Beyond checking in on progress, formal performance reviews are an opportunity to reflect on an individual’s role and reassess where their talents can best be applied in the future. For example, if you have two sales people in the same role, but one is excelling in lead generation, while the other gets less leads but has a better close rate – it might be worth redesigning their roles to cater to their unique skills. By having more flexible position descriptions or staff and allowing for role adaptation, the performance curve can be extended over time, compared to dropping off if each staff member was forced to continue working on tasks that did not align to their strengths.
After expectations have been clearly communicated in the performance review process, if there is still room for progress, a performance improvement plan can be enacted. This is a positive, not a disciplinary process, and should provide the employee with clear guidelines on expectations going forward and milestones that must be achieved to get back on track.
Beyond the performance improvement plan, diary notes can be used to monitor performance over time and take note of cause for recognition or continuation of problems. If problems persist over time and performance does in fact decline, the next step is offboarding.
3. Post-performing (offboarding)
While the above steps will help to maximize performance and engagement as much as possible to deliver ROI in HR, there will always be some cases where offboarding becomes necessary. Declining performance, if not identified, managed or turned around, will ultimately lead to a business-initiated termination as the cost of employing the staff member becomes greater than the value they create.
If staff are non-productive or disengaged, their impact on your business can only be defined at best as ‘sunk wages’, and at worst they can also have a negative impact upon other team members. If low productivity or disengagement have been identified and corrective action has not been effective, it is best to initiate processes to help these employees find alternative employment options (set them free) as soon as possible to minimize lost productivity and wasted wage costs.
- 5 Thing you could be doing differently with offboarding
- How to extract value from offboarding and exit interviews
When it comes to generating ROI through your people, maximizing performance and reducing attrition go hand in hand. While it is important to offboard (and fast) if a hire just isn’t a good fit, it’s ideal if this can be avoided in the first place by better recruitment and onboarding processes.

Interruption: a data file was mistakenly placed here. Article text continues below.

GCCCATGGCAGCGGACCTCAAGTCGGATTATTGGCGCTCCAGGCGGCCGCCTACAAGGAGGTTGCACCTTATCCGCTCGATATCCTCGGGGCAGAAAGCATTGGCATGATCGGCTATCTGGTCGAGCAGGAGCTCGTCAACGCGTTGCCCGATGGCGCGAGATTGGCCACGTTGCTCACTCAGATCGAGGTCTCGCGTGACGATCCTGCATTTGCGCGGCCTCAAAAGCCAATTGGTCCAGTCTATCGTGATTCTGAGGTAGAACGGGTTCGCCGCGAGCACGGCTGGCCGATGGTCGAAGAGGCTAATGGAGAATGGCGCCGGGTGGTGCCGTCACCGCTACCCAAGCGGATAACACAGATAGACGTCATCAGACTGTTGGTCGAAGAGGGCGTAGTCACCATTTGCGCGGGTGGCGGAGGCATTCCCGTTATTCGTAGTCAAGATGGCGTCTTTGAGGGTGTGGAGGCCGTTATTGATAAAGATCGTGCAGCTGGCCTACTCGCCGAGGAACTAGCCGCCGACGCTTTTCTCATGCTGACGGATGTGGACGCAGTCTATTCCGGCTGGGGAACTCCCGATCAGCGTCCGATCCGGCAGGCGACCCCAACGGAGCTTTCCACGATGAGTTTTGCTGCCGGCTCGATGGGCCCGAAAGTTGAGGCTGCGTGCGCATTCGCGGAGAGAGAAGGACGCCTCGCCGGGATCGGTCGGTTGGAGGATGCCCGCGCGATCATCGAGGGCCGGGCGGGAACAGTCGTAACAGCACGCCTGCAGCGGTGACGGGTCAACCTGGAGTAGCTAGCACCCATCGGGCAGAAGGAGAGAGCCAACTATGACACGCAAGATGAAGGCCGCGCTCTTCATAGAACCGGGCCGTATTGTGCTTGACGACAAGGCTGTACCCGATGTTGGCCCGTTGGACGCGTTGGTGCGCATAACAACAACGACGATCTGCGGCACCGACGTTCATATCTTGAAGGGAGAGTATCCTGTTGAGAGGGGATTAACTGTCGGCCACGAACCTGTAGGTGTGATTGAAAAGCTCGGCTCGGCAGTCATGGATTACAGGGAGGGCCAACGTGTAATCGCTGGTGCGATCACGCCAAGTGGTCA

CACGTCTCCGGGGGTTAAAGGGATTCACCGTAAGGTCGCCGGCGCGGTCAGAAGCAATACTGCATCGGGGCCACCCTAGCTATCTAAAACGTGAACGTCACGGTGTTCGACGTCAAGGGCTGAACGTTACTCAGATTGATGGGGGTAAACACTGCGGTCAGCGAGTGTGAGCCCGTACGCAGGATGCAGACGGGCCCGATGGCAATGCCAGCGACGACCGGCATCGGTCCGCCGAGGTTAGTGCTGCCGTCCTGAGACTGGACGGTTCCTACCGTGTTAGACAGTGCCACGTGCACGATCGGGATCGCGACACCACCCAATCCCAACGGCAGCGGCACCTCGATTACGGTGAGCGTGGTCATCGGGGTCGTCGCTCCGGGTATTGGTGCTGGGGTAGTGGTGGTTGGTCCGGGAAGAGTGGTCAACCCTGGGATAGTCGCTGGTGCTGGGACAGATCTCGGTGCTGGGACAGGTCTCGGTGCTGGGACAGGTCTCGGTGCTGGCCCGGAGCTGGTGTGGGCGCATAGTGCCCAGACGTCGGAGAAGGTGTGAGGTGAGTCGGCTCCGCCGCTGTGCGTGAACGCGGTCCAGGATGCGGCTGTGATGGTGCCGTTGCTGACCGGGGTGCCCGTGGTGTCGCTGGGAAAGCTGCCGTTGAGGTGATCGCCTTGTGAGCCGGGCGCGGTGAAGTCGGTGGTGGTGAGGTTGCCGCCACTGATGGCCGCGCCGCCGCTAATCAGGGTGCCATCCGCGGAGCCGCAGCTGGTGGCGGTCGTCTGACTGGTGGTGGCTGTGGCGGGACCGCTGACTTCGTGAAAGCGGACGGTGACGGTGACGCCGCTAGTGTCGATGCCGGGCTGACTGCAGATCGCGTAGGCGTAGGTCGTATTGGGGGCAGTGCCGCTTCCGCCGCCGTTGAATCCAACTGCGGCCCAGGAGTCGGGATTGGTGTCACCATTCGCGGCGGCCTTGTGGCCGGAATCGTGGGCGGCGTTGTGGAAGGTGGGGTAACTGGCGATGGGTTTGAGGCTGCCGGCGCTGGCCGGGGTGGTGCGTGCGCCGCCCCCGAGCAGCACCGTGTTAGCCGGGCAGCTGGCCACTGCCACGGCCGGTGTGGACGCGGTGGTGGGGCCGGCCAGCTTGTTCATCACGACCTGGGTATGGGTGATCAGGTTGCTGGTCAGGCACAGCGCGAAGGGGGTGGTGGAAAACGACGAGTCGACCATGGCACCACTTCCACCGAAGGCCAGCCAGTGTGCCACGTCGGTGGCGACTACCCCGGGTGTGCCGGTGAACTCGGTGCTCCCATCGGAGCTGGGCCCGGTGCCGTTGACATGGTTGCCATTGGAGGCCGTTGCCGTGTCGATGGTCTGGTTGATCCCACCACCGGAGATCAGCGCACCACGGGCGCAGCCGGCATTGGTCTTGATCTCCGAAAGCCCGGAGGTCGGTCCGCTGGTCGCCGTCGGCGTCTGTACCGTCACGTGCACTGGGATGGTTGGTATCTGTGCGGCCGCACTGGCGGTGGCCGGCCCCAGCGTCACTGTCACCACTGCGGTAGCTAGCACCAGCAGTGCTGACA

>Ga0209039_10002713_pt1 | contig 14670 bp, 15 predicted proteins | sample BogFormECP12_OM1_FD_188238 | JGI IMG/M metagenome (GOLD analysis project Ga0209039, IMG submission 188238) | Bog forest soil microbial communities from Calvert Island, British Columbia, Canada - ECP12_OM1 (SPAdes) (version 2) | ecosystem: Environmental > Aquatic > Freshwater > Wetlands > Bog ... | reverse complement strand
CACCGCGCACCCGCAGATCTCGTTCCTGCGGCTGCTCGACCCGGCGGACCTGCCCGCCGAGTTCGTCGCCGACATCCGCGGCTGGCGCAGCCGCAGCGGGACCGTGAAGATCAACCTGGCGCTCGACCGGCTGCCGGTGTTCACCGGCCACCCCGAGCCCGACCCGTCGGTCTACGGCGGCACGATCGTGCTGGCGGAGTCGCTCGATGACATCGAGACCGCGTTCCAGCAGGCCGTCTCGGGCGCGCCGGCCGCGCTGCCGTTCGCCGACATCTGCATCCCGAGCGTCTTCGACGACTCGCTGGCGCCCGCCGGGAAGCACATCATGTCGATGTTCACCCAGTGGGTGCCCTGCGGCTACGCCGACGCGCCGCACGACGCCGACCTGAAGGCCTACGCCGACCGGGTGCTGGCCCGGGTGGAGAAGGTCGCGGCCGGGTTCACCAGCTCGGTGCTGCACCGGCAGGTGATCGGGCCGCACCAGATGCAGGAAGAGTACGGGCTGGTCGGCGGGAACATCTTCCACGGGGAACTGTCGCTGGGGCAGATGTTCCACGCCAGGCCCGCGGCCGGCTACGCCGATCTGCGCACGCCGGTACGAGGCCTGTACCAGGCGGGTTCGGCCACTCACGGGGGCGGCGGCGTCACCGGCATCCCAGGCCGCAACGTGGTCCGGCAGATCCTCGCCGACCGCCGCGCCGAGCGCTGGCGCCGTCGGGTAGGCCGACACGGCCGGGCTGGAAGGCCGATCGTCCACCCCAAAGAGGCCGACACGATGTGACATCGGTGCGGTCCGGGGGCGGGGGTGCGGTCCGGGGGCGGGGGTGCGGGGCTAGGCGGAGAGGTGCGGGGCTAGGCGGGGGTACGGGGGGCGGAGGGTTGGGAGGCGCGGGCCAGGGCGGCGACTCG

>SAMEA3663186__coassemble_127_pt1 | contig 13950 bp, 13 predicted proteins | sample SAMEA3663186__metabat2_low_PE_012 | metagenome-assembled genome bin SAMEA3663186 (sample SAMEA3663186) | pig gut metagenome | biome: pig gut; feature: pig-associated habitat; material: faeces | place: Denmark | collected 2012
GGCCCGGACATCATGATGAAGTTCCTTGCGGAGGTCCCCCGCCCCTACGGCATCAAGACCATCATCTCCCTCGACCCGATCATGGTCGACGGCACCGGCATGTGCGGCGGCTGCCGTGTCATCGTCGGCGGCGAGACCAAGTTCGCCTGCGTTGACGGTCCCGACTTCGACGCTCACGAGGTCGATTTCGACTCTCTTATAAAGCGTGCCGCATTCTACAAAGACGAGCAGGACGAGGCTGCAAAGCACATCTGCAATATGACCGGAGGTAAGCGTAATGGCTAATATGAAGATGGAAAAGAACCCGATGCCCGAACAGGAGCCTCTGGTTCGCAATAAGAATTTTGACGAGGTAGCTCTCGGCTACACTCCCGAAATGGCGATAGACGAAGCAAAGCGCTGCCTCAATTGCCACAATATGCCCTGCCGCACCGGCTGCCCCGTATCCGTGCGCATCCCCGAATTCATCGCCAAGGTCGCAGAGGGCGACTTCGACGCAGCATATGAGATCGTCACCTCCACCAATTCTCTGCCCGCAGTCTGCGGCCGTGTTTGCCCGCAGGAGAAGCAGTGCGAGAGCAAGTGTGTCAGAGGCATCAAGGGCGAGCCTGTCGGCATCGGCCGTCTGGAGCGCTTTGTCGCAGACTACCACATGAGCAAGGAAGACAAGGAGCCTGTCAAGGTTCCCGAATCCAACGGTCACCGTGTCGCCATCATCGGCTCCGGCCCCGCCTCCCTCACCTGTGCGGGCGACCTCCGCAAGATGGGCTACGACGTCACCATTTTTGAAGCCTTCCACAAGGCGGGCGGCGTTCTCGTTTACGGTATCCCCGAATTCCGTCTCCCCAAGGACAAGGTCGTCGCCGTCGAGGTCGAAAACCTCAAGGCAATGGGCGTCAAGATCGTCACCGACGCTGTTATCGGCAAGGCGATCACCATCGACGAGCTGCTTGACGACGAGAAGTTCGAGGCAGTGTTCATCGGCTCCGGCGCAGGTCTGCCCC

Understanding the real cost of employee turnover
Hiring and retaining the right employees doesn’t just increase ROI by improving performance, it also increases ROI by reducing turnover costs.
We often think about the visible costs of hiring a replacement staff member, like advertising the position online or recruitment agency fees, but what about all the hidden costs? Imagine a current employee is job hunting and it takes them four weeks to secure a new job. They take sick days to attend interviews and eventually give their two weeks’ notice of resignation. By the time they exit the business that is six weeks of reduced capacity your organization will never get back.
Considering the known and hidden costs of attrition, let’s look at what costs your organization may incur in obtaining a new hire.
|Most visible costs||Less visible costs|
|COSTS OF HIRING||ONBOARDING AND INDUCTION||TRAINING AND LEARNING & DEVELOPMENT||OPPORTUNITY COST OF UNFILLED ROLE|
|Position advertising costs
– Advertising on job boards
|New employee’s salary in onboarding period
– Minimum two weeks
|Wage costs of time spent completing mandatory learning and development “on the job”
– Minimum one week of new employee salary
|Lost revenue during new employee’s onboarding phase
– Minimum two weeks’ wages *3
|Recruitment Agency Fees and Commission
– 10-15% of position salary
|Other employee overheads in this time
– Normally 30% of salary (payroll tax, insurance etc.)
|Salary of current staff members being paid to provide training
– Minimum one week of trainer salary
|Lost productivity during resigning employee’s job hunting and notice period
– Minimum two weeks notice period, sick days taken for interviews etc.
– 3-7 days’ work
|Cost of mandatory courses and qualifications|
|Wage cost from time spent conducting interviews
– Minimum 10 hours of time taken from senior staff members
|Average per-person training budget
– Normally $3000+
|Readiness for work environment
– Payroll administration, IT systems set up, medical examinations etc.
Now multiply all these costs by how many employees leave your business each year. The numbers quickly add up.
Looking at the cost of this turnover each year, it is easy to see that a small percentage decrease in attrition can equate to millions of dollars in savings per year.
RELATED: The complete guide to turnover and attrition
Final note on ROI in HR
So there you have it, there’s a lot that can be done to help support and optimize the performance of your people to maximize your ROI in HR. From onboarding to employee engagement, to goals, performance reviews, and more, but don’t think you have to do it all at once! Start small, and if you need a system to help support, streamline and automate your processes, intelliHR has got you covered.